In March 2020, we had to make a tough decision on whether to cancel EuroPython 2020 or run it online. Since we did not want to lose continuity and all the work we had already put into the in-person event, we decided to go for an online version.
Now, just as many other in-person events, running the online version required a lot of research, experimentation, gaining knowledge in using online conference tools and finding a concept which would allow us to carry over as much of the in-person conference experience to the online version as possible.
This is an on-going effort, but we believe that our existing research will help other Python events go online as well and want to share this knowledge with you.
Running Online Conferences
The two central documents we have are:
- EuroPython 2020 - Online Conference Tools
This covers research on a lot of different tools available out there, our experience with them, hints and tips on how to use them effectively (esp. for Zoom and Discord).
- EuroPython 2020 - Virtual Conference Concept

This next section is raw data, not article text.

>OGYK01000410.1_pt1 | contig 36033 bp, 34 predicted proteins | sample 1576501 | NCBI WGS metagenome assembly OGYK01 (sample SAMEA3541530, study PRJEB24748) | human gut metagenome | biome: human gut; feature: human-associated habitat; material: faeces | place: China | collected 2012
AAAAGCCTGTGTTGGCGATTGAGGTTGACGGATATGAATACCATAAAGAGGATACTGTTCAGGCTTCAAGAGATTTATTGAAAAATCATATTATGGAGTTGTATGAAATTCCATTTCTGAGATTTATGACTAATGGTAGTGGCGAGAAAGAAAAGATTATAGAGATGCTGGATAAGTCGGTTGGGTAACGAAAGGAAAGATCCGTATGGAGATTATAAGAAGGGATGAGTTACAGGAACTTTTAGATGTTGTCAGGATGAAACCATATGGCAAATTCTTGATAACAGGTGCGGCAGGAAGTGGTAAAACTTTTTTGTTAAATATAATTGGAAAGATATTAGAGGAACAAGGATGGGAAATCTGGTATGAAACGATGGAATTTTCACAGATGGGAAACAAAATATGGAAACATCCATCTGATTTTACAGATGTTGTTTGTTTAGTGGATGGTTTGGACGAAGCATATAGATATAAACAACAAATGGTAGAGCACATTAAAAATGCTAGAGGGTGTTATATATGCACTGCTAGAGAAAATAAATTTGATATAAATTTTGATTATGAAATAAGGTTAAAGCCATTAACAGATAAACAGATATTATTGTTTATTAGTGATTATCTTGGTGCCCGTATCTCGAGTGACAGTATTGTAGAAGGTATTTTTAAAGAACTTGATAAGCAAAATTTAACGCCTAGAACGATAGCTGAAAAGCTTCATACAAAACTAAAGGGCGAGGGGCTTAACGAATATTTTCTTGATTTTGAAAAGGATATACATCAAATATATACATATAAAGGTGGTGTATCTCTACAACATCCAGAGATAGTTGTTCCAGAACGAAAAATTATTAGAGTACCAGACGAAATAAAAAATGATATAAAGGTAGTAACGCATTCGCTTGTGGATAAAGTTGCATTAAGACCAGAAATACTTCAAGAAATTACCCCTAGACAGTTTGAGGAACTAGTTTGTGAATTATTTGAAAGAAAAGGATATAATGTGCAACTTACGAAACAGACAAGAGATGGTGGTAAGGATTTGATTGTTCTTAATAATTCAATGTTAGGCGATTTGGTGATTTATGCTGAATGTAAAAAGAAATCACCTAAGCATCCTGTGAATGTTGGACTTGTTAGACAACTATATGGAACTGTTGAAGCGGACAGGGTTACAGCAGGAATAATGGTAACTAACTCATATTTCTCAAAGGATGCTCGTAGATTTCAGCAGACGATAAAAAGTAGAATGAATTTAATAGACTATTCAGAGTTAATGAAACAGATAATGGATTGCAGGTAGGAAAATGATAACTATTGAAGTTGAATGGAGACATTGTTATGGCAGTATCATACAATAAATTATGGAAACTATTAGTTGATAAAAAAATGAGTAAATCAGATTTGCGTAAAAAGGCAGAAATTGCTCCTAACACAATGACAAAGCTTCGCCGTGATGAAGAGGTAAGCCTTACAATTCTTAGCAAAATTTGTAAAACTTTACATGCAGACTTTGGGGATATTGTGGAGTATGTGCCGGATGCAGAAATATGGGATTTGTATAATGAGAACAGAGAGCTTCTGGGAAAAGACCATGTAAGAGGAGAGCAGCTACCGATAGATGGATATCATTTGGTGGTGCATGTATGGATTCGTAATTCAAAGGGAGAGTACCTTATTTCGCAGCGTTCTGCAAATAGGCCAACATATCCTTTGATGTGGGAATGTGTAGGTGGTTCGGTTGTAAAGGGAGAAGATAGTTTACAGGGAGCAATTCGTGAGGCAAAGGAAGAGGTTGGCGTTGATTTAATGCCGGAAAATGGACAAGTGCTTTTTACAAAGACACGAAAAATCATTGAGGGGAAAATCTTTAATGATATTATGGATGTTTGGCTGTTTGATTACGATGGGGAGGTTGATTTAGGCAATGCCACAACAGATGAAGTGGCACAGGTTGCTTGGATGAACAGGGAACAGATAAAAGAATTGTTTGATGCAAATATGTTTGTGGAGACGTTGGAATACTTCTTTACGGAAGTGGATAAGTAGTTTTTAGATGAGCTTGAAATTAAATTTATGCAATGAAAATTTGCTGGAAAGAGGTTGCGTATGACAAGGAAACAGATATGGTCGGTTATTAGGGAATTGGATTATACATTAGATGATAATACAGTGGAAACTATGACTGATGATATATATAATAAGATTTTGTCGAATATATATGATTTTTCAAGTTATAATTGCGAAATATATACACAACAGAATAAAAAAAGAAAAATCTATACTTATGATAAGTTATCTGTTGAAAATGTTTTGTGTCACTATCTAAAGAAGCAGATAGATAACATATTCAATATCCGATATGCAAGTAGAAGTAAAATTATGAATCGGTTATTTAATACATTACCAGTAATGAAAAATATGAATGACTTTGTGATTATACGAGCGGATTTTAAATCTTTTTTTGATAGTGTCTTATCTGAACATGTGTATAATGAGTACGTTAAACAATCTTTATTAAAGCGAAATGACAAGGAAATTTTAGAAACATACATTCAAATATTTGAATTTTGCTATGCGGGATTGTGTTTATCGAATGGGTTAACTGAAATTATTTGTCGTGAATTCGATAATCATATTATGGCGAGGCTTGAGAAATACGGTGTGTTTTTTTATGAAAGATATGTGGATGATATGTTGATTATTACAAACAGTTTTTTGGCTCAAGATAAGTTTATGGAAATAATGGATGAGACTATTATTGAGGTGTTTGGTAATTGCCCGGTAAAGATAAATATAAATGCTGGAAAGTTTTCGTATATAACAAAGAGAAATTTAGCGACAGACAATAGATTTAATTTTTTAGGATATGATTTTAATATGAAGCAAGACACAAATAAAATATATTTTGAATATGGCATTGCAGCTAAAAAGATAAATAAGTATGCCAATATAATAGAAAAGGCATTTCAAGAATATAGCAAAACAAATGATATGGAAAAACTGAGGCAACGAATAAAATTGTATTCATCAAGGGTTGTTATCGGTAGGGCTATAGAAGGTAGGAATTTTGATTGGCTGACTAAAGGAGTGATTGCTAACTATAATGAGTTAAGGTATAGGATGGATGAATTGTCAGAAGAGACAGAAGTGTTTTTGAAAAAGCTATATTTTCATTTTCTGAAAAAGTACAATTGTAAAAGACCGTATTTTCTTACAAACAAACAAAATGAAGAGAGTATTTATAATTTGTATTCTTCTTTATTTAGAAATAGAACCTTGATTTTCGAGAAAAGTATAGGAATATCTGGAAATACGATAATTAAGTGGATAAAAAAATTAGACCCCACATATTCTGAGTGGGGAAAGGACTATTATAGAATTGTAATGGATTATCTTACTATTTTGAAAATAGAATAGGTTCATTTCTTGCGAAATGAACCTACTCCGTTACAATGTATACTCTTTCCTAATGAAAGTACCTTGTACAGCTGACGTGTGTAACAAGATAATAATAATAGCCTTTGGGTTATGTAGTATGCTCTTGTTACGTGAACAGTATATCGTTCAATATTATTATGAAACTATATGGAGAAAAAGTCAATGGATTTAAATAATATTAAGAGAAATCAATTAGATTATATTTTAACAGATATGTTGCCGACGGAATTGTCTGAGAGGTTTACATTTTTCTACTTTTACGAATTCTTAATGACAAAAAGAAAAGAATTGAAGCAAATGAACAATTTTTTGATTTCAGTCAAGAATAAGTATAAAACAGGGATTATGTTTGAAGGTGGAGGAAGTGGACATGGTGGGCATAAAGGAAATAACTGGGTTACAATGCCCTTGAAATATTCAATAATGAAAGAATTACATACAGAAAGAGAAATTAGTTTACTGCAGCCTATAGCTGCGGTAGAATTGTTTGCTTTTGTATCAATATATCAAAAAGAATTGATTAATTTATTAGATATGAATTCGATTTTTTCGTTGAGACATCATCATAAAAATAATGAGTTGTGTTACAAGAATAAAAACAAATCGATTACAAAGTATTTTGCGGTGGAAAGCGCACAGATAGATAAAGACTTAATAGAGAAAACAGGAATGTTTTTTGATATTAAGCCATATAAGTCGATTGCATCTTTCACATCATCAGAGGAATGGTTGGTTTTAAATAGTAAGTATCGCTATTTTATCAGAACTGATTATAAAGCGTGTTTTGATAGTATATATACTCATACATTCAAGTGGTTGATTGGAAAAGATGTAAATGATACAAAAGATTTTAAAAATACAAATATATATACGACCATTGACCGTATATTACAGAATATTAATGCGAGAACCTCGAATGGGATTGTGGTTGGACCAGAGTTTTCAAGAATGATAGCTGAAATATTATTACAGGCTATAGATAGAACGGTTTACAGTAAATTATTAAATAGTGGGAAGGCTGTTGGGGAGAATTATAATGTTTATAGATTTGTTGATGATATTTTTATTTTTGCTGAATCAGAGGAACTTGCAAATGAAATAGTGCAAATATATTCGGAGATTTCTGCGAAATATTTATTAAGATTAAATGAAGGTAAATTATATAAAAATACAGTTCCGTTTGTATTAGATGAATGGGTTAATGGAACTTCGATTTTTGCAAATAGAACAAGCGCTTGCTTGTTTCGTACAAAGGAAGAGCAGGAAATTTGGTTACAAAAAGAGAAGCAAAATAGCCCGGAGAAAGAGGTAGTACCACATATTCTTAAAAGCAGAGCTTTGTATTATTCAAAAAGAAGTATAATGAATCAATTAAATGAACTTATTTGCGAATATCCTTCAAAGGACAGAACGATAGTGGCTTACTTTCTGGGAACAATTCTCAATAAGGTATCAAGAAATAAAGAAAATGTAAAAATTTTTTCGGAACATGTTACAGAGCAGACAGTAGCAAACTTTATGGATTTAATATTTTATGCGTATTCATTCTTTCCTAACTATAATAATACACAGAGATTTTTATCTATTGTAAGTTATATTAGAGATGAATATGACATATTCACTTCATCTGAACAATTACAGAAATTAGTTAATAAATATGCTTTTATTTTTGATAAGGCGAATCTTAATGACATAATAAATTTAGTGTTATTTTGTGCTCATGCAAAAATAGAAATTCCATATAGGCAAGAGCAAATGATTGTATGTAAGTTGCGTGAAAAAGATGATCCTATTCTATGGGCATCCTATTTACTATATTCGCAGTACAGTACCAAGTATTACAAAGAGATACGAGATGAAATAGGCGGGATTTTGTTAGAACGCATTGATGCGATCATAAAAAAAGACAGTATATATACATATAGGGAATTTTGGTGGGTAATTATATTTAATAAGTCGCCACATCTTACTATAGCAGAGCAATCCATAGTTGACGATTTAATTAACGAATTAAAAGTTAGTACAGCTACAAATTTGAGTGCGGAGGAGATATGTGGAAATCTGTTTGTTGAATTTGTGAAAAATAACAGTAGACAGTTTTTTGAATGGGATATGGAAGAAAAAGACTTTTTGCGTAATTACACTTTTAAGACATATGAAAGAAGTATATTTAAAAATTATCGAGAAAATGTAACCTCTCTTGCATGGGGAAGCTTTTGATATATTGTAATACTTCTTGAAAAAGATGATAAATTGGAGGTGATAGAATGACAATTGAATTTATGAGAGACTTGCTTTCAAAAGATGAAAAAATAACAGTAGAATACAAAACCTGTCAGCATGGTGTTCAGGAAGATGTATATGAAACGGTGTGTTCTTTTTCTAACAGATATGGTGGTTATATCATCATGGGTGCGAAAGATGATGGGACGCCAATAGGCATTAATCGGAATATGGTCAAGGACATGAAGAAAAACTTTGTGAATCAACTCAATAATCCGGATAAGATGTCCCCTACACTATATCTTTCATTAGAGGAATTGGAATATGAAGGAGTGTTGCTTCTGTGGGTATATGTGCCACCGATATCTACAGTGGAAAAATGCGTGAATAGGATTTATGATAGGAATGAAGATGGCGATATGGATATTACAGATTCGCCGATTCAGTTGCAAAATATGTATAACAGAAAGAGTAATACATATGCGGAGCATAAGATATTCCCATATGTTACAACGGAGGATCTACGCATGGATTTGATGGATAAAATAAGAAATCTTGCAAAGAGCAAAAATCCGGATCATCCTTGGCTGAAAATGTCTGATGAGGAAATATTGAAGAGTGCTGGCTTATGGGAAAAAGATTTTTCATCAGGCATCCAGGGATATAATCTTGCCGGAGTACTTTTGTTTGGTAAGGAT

Since we had to start afresh with the conference concept, we ran and still are running a brainstorming phase to come up with ideas and are now starting to materialize these into a concept, which we’ll use as basis for running EuroPython this year.
If you have questions around these documents and their content, feel free to contact us at firstname.lastname@example.org.
Sharing our Zoom Webinar and Pro licenses
In addition to sharing our research, we’d also like to share the Zoom Webinar and Pro licenses we have with other events, where possible. We have already shared them with:
The only thing we ask is that some of our work group members can participate in the event as co-host to observe and help, since we need to train and gain more experience in using these tools. As a bonus, we can also help with the configuration and share our existing experience.
If you’re interested in this, please get in contact with us at email@example.com.